To watch the video or read the article for this news broadcast, click here.
  
 
Information for this article was taken from the following sources:
 
Nov 17, 2011. Mothers' milk is the best medicine for premature babies.  http://www.wlox.com/story/16061936/mothers-milk-is-the-best-medicine-for-premature-babies
 
 
 
 

Delays and the Role of Early Intervention

 
For many children born prematurely, the Early Intervention Program can be a crucial resource.  However, some children may not be referred due to a lack of provider knowledge of the special needs of childen born preterm.
 
A variety of developmental delays can characterize childhood for children born prematurely, and a recent study demonstrates how some of these delays can continue past infancy.  The American Academy of Pediatrics recently published the results of research done on children born moderately premature (32-36 weeks), and found that preterm-born children were shorter and weighed less on average than their term-born counterparts at each assessment during the first 4 years of life.
 
Physical growth delays aside, preterm-born children can also experience other long-term complications such as vision and hearing impairment, breathing problems, chronic infections, hyperactivity, learning difficulties and more.  Useful services provided by Early Intervention include family education and counseling, speech pathology and audiology, vision services, occupational and physical therapy, psychological services, and nutrition services. 
 
To find out more about the Early Intervention Program in New York State, or to find an Early Intervention near you, click here.
  
 
Information for this article was taken from the following sources:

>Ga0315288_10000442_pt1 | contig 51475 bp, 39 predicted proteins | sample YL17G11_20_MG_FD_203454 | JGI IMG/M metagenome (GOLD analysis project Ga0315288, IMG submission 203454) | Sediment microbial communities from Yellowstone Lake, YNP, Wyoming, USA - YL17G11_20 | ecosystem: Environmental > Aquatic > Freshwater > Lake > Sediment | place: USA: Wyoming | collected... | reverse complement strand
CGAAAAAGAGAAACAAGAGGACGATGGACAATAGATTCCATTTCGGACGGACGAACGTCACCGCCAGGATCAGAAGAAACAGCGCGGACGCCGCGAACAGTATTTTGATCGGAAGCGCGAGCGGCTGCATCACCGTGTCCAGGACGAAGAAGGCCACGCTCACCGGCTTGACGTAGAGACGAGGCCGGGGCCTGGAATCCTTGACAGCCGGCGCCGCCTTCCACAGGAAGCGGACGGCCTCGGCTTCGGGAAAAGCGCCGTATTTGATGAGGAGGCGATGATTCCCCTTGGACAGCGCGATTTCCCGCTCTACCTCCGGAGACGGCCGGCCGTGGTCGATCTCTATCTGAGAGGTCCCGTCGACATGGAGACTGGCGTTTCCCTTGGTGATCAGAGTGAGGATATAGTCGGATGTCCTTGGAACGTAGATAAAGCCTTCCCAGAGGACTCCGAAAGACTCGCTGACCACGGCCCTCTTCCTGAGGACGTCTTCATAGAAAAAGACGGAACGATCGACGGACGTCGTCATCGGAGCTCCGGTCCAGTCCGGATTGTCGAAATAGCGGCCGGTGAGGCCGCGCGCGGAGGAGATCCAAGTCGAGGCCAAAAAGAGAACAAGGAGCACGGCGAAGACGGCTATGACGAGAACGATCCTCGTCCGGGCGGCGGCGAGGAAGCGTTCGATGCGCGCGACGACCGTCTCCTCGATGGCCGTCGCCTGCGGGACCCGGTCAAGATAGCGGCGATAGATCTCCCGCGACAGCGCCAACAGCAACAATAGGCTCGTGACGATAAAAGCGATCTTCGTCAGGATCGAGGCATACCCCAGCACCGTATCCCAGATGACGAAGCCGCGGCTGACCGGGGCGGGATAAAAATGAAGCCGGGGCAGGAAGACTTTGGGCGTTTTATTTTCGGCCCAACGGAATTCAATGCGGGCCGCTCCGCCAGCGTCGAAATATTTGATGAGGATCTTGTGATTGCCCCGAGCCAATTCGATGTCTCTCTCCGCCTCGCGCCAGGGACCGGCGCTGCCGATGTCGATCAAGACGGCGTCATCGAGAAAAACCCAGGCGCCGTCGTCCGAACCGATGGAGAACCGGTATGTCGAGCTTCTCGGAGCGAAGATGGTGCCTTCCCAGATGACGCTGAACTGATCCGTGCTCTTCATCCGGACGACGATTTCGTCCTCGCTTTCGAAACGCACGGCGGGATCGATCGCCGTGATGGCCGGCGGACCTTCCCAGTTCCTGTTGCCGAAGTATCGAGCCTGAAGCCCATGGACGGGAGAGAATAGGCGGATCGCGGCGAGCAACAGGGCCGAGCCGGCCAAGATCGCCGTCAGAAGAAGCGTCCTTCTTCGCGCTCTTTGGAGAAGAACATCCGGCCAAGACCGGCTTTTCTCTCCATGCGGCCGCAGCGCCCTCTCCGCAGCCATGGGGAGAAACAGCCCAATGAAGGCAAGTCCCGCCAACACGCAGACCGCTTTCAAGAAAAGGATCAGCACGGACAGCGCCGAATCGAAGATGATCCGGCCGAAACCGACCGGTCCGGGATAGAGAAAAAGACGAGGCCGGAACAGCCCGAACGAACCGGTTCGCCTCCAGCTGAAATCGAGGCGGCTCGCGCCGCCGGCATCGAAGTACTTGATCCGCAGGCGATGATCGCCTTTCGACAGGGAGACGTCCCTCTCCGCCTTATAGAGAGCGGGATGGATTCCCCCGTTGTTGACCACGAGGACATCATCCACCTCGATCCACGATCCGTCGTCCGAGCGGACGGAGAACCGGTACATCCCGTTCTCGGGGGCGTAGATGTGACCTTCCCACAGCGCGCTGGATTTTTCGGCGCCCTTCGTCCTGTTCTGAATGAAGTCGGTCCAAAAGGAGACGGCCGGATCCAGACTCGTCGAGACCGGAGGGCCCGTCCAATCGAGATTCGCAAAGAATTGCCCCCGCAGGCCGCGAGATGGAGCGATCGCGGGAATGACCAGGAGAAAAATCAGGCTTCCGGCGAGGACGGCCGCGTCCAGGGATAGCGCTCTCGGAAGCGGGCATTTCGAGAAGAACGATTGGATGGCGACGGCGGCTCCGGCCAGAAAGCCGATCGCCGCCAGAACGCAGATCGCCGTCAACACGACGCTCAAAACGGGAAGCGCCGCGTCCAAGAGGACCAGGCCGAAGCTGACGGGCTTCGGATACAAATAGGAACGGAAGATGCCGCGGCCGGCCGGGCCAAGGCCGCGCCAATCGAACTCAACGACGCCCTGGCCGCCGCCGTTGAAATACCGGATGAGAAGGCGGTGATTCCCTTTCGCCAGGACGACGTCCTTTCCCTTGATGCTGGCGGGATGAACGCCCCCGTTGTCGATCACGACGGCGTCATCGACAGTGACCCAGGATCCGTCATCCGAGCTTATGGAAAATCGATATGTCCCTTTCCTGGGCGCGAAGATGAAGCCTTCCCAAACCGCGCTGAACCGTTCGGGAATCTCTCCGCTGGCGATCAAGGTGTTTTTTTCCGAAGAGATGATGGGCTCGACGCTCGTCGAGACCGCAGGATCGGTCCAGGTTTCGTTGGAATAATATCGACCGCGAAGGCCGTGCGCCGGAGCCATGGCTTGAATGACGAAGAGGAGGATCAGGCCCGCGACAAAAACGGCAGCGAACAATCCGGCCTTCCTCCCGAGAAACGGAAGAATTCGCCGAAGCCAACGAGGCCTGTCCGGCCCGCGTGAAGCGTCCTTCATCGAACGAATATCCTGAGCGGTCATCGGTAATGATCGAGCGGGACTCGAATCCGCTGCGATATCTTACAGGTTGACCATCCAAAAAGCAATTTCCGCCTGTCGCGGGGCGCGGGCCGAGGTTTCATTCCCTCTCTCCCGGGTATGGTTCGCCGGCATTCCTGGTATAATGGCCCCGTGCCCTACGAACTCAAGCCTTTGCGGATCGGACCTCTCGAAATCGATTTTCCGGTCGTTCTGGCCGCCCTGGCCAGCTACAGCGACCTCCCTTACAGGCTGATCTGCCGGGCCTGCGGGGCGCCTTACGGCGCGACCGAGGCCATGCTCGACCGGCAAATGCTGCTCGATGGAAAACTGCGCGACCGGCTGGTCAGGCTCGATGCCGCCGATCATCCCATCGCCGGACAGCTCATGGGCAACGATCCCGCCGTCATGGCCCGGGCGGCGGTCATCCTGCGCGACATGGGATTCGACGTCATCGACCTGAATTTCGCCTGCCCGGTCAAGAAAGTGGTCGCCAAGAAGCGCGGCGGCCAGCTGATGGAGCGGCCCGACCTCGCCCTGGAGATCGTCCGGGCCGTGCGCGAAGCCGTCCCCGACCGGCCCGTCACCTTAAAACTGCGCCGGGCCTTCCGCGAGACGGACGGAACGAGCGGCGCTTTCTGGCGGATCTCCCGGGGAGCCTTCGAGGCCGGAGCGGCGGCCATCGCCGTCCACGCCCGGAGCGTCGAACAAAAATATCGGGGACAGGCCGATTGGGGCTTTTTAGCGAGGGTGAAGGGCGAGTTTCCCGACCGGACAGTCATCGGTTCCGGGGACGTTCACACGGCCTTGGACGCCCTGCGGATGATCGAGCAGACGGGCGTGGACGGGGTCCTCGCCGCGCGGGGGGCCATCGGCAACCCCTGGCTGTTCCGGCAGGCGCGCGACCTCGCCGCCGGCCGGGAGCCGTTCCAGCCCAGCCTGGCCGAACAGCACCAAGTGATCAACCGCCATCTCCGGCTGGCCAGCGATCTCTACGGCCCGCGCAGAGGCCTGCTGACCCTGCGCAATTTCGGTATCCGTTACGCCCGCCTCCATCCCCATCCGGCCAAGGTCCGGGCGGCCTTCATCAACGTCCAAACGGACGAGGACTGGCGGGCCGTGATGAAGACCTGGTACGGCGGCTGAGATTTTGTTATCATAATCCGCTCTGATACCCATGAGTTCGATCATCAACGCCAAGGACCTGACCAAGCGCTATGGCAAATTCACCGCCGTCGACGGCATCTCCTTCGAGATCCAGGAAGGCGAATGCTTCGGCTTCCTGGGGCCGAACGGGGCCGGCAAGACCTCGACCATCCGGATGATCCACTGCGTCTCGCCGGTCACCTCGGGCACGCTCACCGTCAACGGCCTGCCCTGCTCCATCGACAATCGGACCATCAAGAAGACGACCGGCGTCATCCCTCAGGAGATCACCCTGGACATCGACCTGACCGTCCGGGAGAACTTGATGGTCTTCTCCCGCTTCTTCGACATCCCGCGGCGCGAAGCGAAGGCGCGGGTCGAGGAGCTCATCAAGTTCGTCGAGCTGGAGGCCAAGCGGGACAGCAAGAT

2011.  Bocca-Tjeertes, Kerstjens, Reijneveld, de Winter, Bos.  Growth and Predictors of Growth Restraint in Moderately Preterm Children Ages 0 to 4 Years.  American Academy of Pediatrics, 128 (5): e1187-e1194.
 
 
 
 

Elective Delivery: The Effects of Perception

 
Although it may be clear to those who work in maternal and child health, a recent study shows that the public is largely unaware of the risks surrounding an elective delivery for a healthy pregnancy prior to 39 weeks gestation. 
 
In 2009, Obstetrics & Gynecology published the article "Women's Perceptions Regarding the Safety of Births at Various Gestational Ages" which had some striking results.  When asked how long a full-term pregnancy lasted, nearly 75% of women answered before 39 weeks.
 
In response to "What is the earliest point in pregnancy that it is safe to deliver the baby, should there be no other medical complications requiring early delivery?", over 90% of women answered with a response before 39 weeks.
 
These opinions contrast greatly with the results of several recent articles documenting the risk of infant morbidity and mortality associated with premature birth and elective delivery before 39 weeks.  Researchers from the March of Times, NIH, and FDA found that, although the overall risk of death is small, it more than doubles for infants born at 37 weeks of pregnancy compared to 40 weeks.
 
For more information on why the last weeks of pregnancy count, click here.
 
 
Information for this article was taken from the following sources:
 
 
Goldenberg RL, McClure EM, Bhattacharya A, Groat TD, Stahl PJ. 2009. Women's perceptions regarding the safety of births at various gestational ages. Obstetrics & Gynecology;114(6):1254-8.
 
Reddy, Uma M. 2011. Term pregnancy: a period of heterogeneous risk for infant mortality. Obstetrics & Gynecology 117(6).  
 
 
 

Parent to Parent - Fostering Family Support

 
It is often said that the only people who truly know what it's like to be a parent of a preemie are other preemie parents - and this is exactly why Parent to Parent is an excellent parent resource.  Parent to Parent offers a Parent Matching Program that allows a parent to speak to a Volunteer Support Parent for support and to share their story.  They also offer Parent Support Training for parents who want to support other parents with similar experiences, and information on how to start a support group in your community.